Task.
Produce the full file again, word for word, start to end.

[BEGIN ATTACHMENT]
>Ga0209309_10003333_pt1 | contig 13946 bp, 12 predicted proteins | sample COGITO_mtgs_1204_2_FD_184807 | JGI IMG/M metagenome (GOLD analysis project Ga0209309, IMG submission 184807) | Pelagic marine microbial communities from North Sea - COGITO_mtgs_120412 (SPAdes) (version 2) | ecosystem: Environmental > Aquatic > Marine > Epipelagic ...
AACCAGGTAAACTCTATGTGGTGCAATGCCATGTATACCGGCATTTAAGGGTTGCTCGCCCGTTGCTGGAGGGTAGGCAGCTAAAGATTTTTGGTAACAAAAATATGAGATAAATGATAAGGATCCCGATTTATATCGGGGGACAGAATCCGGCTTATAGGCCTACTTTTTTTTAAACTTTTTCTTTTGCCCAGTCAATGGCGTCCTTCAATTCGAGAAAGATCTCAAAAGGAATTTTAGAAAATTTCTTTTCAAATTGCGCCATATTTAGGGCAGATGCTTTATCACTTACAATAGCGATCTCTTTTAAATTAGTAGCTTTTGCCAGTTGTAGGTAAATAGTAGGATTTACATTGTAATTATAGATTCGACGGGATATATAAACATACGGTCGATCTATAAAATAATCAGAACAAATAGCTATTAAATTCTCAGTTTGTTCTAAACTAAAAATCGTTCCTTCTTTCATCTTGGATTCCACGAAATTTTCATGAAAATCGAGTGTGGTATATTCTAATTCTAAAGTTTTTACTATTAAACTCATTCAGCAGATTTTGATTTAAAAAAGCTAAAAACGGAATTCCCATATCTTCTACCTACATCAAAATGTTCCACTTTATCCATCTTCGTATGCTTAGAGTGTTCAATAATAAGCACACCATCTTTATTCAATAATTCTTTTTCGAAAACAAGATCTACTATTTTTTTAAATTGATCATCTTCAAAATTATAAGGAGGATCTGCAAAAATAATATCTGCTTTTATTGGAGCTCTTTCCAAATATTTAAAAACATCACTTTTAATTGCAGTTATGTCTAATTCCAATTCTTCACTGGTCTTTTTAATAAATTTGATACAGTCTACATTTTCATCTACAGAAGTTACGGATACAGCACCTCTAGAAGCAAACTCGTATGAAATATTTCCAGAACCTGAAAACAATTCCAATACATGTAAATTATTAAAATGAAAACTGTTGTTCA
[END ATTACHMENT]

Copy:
>Ga0209309_10003333_pt1 | contig 13946 bp, 12 predicted proteins | sample COGITO_mtgs_1204_2_FD_184807 | JGI IMG/M metagenome (GOLD analysis project Ga0209309, IMG submission 184807) | Pelagic marine microbial communities from North Sea - COGITO_mtgs_120412 (SPAdes) (version 2) | ecosystem: Environmental > Aquatic > Marine > Epipelagic ...
AACCAGGTAAACTCTATGTGGTGCAATGCCATGTATACCGGCATTTAAGGGTTGCTCGCCCGTTGCTGGAGGGTAGGCAGCTAAAGATTTTTGGTAACAAAAATATGAGATAAATGATAAGGATCCCGATTTATATCGGGGGACAGAATCCGGCTTATAGGCCTACTTTTTTTTAAACTTTTTCTTTTGCCCAGTCAATGGCGTCCTTCAATTCGAGAAAGATCTCAAAAGGAATTTTAGAAAATTTCTTTTCAAATTGCGCCATATTTAGGGCAGATGCTTTATCACTTACAATAGCGATCTCTTTTAAATTAGTAGCTTTTGCCAGTTGTAGGTAAATAGTAGGATTTACATTGTAATTATAGATTCGACGGGATATATAAACATACGGTCGATCTATAAAATAATCAGAACAAATAGCTATTAAATTCTCAGTTTGTTCTAAACTAAAAATCGTTCCTTCTTTCATCTTGGATTCCACGAAATTTTCATGAAAATCGAGTGTGGTATATTCTAATTCTAAAGTTTTTACTATTAAACTCATTCAGCAGATTTTGATTTAAAAAAGCTAAAAACGGAATTCCCATATCTTCTACCTACATCAAAATGTTCCACTTTATCCATCTTCGTATGCTTAGAGTGTTCAATAATAAGCACACCATCTTTATTCAATAATTCTTTTTCGAAAACAAGATCTACTATTTTTTTAAATTGATCATCTTCAAAATTATAAGGAGGATCTGCAAAAATAATATCTGCTTTTATTGGAGCTCTTTCCAAATATTTAAAAACATCACTTTTAATTGCAGTTATGTCTAATTCCAATTCTTCACTGGTCTTTTTAATAAATTTGATACAGTCTACATTTTCATCTACAGAAGTTACGGATACAGCACCTCTAGAAGCAAACTCGTATGAAATATTTCCAGAACCTGAAAACAATTCCAATACATGTAAATTATTAAAATGAAAACTGTTGTTCA